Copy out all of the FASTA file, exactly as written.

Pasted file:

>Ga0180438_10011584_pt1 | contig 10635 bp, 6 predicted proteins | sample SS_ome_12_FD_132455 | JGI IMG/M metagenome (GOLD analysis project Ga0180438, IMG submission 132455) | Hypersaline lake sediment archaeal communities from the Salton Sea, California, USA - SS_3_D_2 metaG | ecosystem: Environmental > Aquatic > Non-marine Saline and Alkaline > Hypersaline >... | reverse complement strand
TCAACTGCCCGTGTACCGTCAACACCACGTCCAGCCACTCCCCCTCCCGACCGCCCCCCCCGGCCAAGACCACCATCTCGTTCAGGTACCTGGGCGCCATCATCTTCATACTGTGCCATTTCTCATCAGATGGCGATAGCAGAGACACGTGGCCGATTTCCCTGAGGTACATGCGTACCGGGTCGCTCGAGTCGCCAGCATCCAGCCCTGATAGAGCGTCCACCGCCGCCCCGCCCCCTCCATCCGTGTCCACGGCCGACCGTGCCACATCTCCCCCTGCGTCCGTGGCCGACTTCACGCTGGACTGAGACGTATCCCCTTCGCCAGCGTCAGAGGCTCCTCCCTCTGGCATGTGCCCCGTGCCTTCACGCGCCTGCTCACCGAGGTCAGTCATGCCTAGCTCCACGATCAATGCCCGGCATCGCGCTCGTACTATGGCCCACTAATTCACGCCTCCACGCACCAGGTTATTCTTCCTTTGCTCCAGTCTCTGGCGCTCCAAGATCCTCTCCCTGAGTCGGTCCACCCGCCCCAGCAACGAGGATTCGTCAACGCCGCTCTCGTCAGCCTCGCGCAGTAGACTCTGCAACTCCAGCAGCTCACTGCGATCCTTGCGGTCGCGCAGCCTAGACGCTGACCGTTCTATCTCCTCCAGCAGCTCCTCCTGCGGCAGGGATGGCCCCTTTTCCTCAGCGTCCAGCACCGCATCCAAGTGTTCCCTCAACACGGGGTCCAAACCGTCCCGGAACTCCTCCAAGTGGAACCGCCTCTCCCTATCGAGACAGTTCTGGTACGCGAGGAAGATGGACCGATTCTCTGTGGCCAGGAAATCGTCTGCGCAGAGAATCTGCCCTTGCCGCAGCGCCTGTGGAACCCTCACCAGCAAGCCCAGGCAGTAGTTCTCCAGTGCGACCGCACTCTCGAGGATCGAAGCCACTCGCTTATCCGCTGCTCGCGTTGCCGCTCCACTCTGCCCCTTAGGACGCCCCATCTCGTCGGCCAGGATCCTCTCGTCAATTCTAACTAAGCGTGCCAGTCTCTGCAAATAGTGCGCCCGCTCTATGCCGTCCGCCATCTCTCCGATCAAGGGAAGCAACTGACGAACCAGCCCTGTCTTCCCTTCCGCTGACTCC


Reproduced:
>Ga0180438_10011584_pt1 | contig 10635 bp, 6 predicted proteins | sample SS_ome_12_FD_132455 | JGI IMG/M metagenome (GOLD analysis project Ga0180438, IMG submission 132455) | Hypersaline lake sediment archaeal communities from the Salton Sea, California, USA - SS_3_D_2 metaG | ecosystem: Environmental > Aquatic > Non-marine Saline and Alkaline > Hypersaline >... | reverse complement strand
TCAACTGCCCGTGTACCGTCAACACCACGTCCAGCCACTCCCCCTCCCGACCGCCCCCCCCGGCCAAGACCACCATCTCGTTCAGGTACCTGGGCGCCATCATCTTCATACTGTGCCATTTCTCATCAGATGGCGATAGCAGAGACACGTGGCCGATTTCCCTGAGGTACATGCGTACCGGGTCGCTCGAGTCGCCAGCATCCAGCCCTGATAGAGCGTCCACCGCCGCCCCGCCCCCTCCATCCGTGTCCACGGCCGACCGTGCCACATCTCCCCCTGCGTCCGTGGCCGACTTCACGCTGGACTGAGACGTATCCCCTTCGCCAGCGTCAGAGGCTCCTCCCTCTGGCATGTGCCCCGTGCCTTCACGCGCCTGCTCACCGAGGTCAGTCATGCCTAGCTCCACGATCAATGCCCGGCATCGCGCTCGTACTATGGCCCACTAATTCACGCCTCCACGCACCAGGTTATTCTTCCTTTGCTCCAGTCTCTGGCGCTCCAAGATCCTCTCCCTGAGTCGGTCCACCCGCCCCAGCAACGAGGATTCGTCAACGCCGCTCTCGTCAGCCTCGCGCAGTAGACTCTGCAACTCCAGCAGCTCACTGCGATCCTTGCGGTCGCGCAGCCTAGACGCTGACCGTTCTATCTCCTCCAGCAGCTCCTCCTGCGGCAGGGATGGCCCCTTTTCCTCAGCGTCCAGCACCGCATCCAAGTGTTCCCTCAACACGGGGTCCAAACCGTCCCGGAACTCCTCCAAGTGGAACCGCCTCTCCCTATCGAGACAGTTCTGGTACGCGAGGAAGATGGACCGATTCTCTGTGGCCAGGAAATCGTCTGCGCAGAGAATCTGCCCTTGCCGCAGCGCCTGTGGAACCCTCACCAGCAAGCCCAGGCAGTAGTTCTCCAGTGCGACCGCACTCTCGAGGATCGAAGCCACTCGCTTATCCGCTGCTCGCGTTGCCGCTCCACTCTGCCCCTTAGGACGCCCCATCTCGTCGGCCAGGATCCTCTCGTCAATTCTAACTAAGCGTGCCAGTCTCTGCAAATAGTGCGCCCGCTCTATGCCGTCCGCCATCTCTCCGATCAAGGGAAGCAACTGACGAACCAGCCCTGTCTTCCCTTCCGCTGACTCC